The Village Voice, the country’s first alternative weekly newspaper, is shuttering its print edition, owner Peter Barbey announced Tuesday.
Founded in 1955, the legendary New York newspaper will maintain a digital presence and will soon roll out “a variety of new editorial initiatives and a full slate of events,” according to a company release. Barbey also said the paper is looking into “a number of potential partnership opportunities” to be announced in the next several months.
The move was described as “laying the groundwork for this next phase in the Voice’s existence.”
“When the Village Voice was converted into a free weekly in an effort to boost circulation back in 1996, it was at a time when Craigslist was in its infancy, Google and Facebook weren’t yet glimmers in the eyes of their founders, and alternative weeklies — and newspapers everywhere — were still packed with classified advertising,” Barbey said in a prepared statement. “Clearly a lot has changed since then.
“That business has moved online — and so has the Voice’s audience, which expects us to do what we do not just once a week, but every day across a range of media, from words and pictures to podcasts, video and even other forms of print publishing,” Barbey continued. “This decision will allow us to move forward more freely in our pursuit of all of those avenues so that the Village Voice brand is not just once again viable, but vital.”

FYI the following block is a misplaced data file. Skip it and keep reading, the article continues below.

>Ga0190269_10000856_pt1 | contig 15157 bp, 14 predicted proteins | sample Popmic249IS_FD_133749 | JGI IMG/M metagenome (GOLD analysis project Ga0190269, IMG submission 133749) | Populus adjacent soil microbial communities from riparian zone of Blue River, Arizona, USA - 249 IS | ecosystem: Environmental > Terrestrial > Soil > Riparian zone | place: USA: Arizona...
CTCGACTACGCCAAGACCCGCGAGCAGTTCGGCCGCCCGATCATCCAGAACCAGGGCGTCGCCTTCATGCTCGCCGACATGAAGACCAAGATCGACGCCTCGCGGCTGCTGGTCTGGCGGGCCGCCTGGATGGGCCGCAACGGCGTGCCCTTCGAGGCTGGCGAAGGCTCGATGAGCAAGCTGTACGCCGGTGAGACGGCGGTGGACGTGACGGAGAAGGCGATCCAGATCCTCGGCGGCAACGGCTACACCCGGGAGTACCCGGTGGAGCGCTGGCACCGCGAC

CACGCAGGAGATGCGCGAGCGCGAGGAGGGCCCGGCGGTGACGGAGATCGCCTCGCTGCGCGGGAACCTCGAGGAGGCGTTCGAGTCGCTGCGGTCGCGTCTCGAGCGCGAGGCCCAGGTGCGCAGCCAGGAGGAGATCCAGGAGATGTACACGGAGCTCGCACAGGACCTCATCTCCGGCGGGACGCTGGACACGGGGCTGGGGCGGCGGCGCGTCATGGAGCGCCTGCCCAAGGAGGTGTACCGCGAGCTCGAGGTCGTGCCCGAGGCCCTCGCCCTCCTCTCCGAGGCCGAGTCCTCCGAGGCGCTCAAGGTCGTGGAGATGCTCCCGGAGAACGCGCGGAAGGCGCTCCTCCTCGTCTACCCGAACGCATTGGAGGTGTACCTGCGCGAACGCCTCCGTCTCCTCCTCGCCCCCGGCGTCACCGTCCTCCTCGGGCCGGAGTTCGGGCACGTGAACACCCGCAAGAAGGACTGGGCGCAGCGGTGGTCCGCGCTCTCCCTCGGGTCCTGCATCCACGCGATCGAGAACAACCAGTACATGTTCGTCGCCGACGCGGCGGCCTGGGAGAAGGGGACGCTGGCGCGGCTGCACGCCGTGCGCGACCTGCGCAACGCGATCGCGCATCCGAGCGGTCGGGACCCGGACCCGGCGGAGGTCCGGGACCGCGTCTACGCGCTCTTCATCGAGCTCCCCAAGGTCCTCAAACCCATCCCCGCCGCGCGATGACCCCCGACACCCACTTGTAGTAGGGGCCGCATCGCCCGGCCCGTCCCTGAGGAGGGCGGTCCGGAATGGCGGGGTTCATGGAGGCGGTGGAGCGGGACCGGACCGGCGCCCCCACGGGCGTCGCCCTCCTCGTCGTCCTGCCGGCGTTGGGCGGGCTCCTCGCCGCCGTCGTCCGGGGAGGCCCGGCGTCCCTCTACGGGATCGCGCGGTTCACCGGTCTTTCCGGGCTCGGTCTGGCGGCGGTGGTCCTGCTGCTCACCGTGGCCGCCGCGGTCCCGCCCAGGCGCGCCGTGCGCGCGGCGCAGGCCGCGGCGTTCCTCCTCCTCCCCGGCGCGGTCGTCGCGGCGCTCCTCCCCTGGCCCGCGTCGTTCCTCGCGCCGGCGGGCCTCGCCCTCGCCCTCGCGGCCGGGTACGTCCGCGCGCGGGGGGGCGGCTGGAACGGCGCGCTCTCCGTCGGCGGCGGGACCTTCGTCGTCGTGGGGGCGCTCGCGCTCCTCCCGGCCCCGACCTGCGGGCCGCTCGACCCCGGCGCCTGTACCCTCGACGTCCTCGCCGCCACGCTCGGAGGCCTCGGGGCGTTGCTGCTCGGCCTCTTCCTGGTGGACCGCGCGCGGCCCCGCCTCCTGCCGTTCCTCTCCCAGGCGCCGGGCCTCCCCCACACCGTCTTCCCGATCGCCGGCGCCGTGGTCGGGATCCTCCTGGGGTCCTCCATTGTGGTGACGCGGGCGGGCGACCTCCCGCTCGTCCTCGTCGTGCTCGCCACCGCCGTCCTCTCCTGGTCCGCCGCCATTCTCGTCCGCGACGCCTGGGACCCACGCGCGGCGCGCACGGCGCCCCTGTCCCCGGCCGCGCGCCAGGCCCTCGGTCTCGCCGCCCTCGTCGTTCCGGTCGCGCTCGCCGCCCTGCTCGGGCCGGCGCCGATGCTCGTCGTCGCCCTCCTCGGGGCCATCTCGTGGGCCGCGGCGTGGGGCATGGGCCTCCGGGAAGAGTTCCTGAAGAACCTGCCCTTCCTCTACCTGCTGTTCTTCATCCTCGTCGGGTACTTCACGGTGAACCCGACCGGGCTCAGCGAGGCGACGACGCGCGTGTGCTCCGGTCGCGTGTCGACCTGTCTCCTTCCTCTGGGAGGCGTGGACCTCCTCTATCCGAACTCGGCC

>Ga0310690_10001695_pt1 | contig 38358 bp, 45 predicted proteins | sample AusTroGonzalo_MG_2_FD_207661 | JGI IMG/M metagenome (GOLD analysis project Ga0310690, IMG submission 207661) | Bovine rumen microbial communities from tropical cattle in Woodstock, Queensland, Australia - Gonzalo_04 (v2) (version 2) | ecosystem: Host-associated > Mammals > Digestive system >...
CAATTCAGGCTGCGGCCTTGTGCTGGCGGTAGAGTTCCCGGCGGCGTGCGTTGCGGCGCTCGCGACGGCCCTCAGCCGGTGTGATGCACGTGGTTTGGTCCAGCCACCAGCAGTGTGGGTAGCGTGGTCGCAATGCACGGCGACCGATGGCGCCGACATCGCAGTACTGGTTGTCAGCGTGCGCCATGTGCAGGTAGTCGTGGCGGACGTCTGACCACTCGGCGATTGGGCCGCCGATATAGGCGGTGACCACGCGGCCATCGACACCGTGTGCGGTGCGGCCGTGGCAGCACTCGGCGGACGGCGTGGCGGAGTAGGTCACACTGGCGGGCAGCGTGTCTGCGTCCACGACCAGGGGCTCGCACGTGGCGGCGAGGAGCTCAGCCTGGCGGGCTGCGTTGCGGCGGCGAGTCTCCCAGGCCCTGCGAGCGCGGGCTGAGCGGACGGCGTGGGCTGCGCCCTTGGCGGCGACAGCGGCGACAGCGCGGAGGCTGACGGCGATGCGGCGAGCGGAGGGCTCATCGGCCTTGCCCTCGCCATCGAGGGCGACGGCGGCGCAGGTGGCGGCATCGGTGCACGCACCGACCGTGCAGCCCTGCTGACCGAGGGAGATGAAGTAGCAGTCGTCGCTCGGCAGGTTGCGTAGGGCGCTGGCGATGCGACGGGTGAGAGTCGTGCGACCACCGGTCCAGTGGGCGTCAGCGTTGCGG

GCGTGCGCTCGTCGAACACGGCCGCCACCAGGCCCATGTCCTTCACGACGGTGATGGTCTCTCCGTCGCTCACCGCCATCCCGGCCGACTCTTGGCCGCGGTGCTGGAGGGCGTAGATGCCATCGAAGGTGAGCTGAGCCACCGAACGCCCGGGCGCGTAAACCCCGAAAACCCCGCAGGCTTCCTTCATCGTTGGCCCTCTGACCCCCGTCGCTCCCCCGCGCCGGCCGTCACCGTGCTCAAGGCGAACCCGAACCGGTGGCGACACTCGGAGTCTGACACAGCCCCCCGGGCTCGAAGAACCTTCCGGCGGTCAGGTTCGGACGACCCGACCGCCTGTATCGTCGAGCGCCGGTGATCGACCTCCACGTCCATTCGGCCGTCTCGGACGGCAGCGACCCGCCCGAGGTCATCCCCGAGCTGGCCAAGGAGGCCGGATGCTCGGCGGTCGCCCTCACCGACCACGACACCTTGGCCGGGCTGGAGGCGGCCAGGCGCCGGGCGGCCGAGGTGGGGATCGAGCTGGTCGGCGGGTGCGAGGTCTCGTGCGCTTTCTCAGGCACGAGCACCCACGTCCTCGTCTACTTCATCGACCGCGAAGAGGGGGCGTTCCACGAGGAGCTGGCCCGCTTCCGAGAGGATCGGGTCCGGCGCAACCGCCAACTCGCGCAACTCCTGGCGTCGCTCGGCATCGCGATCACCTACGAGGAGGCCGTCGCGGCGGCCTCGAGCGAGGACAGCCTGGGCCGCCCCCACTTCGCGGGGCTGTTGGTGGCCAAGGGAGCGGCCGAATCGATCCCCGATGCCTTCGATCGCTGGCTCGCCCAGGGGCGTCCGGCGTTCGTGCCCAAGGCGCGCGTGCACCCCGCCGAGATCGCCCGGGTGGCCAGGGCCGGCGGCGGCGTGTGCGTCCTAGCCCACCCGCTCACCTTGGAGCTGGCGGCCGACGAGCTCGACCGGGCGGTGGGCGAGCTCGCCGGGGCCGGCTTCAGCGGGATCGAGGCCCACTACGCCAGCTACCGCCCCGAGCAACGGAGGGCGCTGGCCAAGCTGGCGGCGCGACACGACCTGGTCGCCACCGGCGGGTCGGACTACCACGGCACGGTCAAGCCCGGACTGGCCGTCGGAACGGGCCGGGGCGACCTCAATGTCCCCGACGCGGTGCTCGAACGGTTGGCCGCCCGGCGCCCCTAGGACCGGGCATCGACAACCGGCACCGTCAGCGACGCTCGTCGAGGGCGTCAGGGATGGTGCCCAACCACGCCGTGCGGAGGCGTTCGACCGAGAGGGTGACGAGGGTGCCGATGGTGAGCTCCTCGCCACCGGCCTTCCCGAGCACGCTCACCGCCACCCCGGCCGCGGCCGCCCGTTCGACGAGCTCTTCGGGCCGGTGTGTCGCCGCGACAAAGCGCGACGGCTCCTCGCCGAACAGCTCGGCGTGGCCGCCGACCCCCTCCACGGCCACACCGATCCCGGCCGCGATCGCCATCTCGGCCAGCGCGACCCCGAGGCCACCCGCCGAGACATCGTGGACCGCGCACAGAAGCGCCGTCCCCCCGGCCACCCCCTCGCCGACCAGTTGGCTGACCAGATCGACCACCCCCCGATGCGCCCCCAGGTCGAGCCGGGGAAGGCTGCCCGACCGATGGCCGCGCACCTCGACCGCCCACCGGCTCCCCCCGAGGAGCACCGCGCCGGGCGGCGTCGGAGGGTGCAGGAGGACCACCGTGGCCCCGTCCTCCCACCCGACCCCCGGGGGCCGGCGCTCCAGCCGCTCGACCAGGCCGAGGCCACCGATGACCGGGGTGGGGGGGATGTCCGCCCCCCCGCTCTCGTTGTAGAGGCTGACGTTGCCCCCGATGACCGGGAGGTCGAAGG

The Village Voice is one of the best-known alt-weeklies in the country, recognized for its sharp coverage of culture and politics and once heralded as a launching pad for promising young journalists. The paper has won three Pulitzer Prizes and several other journalism awards over the years.
Barbey purchased the paper in 2015 after a string of ownership changes and financial hardships, and some hoped the acquisition might help revive the paper to its former glory. The paper’s website was redesigned in May.
Barbey has sought to dramatically weaken the union contact for Voice employees. In July, former Voice staffers wrote an open letter imploring Barbey to “meet [union] members with a fair and reasonable contract, upholding their hard-won rights and benefits.” Soon after, the union crowdfunded more than $7,000 in the event of a strike.
The paper has also faced a high turnover rate among its top editors.
The news comes as other alt-weeklies around the country face industry pressures that have made free print papers hard to sustain. In July, the Tronc-owned Baltimore Sun shut down its alt-weekly, City Paper, citing declining advertising revenue.